With the MacDefender scare-ware infecting so many Macs, which many previously considered very secure, it is easy to forget where the main malware problems is. Well, there is a new scare-ware for Windows which is tricking users into installing a fake anti-virus by using Firefox.
This is how the new Firefox scare-ware works:
- User visits a website hosting the scare-ware.
- It detects the browser and the operating system which the user is using through user-string of the browser.
- If the use is using Firefox on Windows, it displays a page which fakes a Firefox warning about malwares present in the user's computer.
- The fake Firefox warning "advises" unsuspecting users to click on a button to remove the malware.
- Clicking on the button, downloads and installs a fake anti-virus programs which will continue to detect malwares in the user's computer.
- To remove the malwares, the fake anti-virus requires uses to register the software for a fee of $80.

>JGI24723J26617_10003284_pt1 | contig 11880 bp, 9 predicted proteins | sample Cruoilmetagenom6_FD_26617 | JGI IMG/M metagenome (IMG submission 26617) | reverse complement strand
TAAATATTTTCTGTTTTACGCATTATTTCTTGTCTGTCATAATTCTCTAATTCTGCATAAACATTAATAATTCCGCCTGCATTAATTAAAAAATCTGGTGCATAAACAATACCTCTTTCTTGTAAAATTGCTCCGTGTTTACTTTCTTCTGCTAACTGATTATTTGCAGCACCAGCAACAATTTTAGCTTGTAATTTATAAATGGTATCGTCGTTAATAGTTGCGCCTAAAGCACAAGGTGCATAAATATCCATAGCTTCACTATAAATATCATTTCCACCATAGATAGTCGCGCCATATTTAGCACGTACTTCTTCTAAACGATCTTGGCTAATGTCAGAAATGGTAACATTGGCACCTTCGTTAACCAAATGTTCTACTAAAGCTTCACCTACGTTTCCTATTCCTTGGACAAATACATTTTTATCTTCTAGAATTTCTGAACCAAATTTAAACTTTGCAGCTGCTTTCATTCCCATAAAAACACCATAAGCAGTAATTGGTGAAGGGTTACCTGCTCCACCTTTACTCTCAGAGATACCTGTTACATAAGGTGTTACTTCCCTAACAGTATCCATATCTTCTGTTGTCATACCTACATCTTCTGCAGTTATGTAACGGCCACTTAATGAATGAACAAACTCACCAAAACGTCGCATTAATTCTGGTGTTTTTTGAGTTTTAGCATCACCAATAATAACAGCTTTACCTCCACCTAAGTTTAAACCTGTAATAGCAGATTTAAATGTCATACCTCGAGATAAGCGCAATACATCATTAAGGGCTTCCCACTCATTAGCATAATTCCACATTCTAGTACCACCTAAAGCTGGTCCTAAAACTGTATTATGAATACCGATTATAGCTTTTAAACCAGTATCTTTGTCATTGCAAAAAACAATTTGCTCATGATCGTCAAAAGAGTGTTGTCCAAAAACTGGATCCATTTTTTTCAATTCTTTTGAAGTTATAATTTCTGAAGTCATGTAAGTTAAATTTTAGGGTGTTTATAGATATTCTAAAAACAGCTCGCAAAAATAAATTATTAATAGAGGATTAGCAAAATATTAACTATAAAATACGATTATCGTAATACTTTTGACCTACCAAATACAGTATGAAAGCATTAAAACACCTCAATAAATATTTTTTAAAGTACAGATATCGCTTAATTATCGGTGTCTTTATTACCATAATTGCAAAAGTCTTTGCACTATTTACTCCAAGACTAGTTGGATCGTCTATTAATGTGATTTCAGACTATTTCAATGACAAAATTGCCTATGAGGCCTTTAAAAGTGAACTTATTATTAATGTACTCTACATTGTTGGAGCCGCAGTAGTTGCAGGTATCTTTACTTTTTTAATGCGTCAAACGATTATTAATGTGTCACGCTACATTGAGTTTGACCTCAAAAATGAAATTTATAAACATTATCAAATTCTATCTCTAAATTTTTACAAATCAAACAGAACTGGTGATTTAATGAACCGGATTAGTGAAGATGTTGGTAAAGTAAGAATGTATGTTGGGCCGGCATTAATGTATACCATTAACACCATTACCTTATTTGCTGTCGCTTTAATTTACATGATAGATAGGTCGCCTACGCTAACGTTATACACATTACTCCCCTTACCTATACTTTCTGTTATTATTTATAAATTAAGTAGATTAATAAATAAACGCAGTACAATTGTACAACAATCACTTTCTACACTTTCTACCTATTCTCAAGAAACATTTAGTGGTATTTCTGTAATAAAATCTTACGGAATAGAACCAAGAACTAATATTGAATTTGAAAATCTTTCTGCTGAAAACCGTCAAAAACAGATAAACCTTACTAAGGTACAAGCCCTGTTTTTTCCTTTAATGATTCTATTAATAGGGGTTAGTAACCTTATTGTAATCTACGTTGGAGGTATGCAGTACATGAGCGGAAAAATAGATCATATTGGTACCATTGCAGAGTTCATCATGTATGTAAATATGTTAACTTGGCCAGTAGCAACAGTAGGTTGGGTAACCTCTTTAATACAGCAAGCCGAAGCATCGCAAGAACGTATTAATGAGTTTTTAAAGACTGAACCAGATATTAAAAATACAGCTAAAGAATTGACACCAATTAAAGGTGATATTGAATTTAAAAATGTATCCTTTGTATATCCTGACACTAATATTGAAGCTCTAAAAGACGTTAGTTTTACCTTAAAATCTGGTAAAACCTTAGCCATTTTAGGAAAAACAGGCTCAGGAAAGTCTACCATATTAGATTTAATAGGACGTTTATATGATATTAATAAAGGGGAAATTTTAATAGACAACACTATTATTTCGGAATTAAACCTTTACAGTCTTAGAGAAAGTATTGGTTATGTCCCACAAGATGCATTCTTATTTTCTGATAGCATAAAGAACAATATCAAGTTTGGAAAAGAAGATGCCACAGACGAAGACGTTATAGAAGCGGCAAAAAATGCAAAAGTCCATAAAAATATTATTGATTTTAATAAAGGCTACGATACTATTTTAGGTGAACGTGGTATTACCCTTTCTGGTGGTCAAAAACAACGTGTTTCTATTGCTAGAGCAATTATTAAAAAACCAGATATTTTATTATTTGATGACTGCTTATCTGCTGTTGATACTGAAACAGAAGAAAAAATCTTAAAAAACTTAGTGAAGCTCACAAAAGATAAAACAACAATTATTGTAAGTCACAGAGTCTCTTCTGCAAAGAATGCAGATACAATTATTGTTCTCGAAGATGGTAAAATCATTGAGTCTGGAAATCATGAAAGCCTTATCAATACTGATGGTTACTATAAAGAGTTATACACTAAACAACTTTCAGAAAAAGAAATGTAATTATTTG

If you see something like this in Firefox, the best thing to do is to close that tab and scan your system using a legit anti-virus to scan your system. (You can take a look at Kaspersky Internet Security we have at our store.) Firefox cannot warn users of malwares as it does not have a built-in virus scanner.
Using the user-agent is nothing new - it is widely used to serve different web pages to say, desktop browsers and mobile browsers. This however means that the malware creators are getting smarter at trying to trick unsuspecting users into paying them money to fix a non-existent problem.
Such problems, including the recent MacDefender malware, reinforces the widely considered belief that the weakest link in the computer security is the user. So much advances have been made both at the browser and OS level to make them more secure. But, the easiest target still remains the unsuspecting users.